Male Dominance Of Patriarchy In Homer's Odyssey

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The second example in which dominance of patriarchy plays a role and impacts the perception of justice is through the characterization and image of the Furies. The Furies try to achieve justice but an obstacle, male dominance or Apollo, prevents them from taking justice. The Furies mention,
We are the Furies, yes, but now are rage that patrolled the crimes of men, that stalked their rage dissolves – we loose a lethal tide to sweep the world! (lines 514-517).

They describe themselves as seeking justice for the crimes of men, such as Orestes. Justice is intertwined with their mission, but they act on the impulse of revenge. However, in the beginning when they are introduced in the play, Homer writes,
But there in a ring around the man, an amazing company – women, sleeping, nestling against the benches… women? No,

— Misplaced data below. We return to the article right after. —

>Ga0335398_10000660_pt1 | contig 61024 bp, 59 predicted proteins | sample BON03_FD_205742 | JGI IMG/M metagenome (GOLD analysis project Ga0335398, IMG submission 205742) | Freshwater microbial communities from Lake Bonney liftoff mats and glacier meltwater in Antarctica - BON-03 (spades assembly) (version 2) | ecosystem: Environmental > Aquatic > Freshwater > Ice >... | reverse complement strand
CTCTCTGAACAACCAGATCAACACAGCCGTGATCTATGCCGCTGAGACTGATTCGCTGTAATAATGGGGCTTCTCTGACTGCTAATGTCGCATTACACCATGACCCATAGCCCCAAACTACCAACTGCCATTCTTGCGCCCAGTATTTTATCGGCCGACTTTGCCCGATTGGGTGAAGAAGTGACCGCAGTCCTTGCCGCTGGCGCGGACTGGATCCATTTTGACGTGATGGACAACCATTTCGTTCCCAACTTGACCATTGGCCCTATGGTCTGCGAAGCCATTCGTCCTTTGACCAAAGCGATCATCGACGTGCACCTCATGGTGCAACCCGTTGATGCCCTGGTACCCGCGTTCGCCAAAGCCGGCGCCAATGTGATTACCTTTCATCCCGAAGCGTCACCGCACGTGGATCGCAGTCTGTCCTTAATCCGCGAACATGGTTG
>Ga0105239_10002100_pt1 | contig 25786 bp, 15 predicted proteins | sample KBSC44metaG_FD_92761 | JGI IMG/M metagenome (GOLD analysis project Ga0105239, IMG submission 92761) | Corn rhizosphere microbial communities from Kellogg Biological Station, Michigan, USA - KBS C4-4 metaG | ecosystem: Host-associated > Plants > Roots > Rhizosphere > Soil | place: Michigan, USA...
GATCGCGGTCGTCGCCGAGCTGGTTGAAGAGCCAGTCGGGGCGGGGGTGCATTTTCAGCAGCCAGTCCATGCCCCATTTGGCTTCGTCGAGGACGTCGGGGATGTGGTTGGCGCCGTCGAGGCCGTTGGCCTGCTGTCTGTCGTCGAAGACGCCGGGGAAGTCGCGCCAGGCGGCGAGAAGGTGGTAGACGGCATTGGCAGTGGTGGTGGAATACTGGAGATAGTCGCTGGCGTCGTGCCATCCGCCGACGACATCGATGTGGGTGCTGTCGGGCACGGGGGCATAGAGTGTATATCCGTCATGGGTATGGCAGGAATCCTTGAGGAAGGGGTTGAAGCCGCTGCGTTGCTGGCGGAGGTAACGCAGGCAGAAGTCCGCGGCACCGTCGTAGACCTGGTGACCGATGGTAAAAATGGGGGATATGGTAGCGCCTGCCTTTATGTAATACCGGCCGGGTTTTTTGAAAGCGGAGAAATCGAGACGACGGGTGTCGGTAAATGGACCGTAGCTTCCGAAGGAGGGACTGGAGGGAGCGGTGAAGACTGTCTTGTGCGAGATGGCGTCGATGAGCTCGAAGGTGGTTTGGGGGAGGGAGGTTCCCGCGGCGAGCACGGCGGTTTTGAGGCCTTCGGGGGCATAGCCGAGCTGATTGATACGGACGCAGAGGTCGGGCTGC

Gorgons I’d call them; but then with Gorgons
You’d see the grim, inhuman…
These have no wings,
…But black they are, and so repulsive.
Their heavy, rasping breathing makes me cringe.
And their eyes ooze a discharge, sickening,
And what they wear – to flaunt that at the gods, the idols, sacrilege! even in the homes of men (lines 49-62).

This is a nasty depiction of the Furies. They are explained in the trial as blood-thirsty revengeful monsters. There is no sympathy shown for the Furies because they
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She is persuaded by Apollo to bow to male superiority when he starts to talk about the sacredness of marriage rights as the principles of justice rather than the sacredness of filial bonds. He mentions before the trial, “Marriage of man and wife is Fate itself, / stronger than oaths, and Justice guards its life” (lines 215-216). He also argues for the defense of
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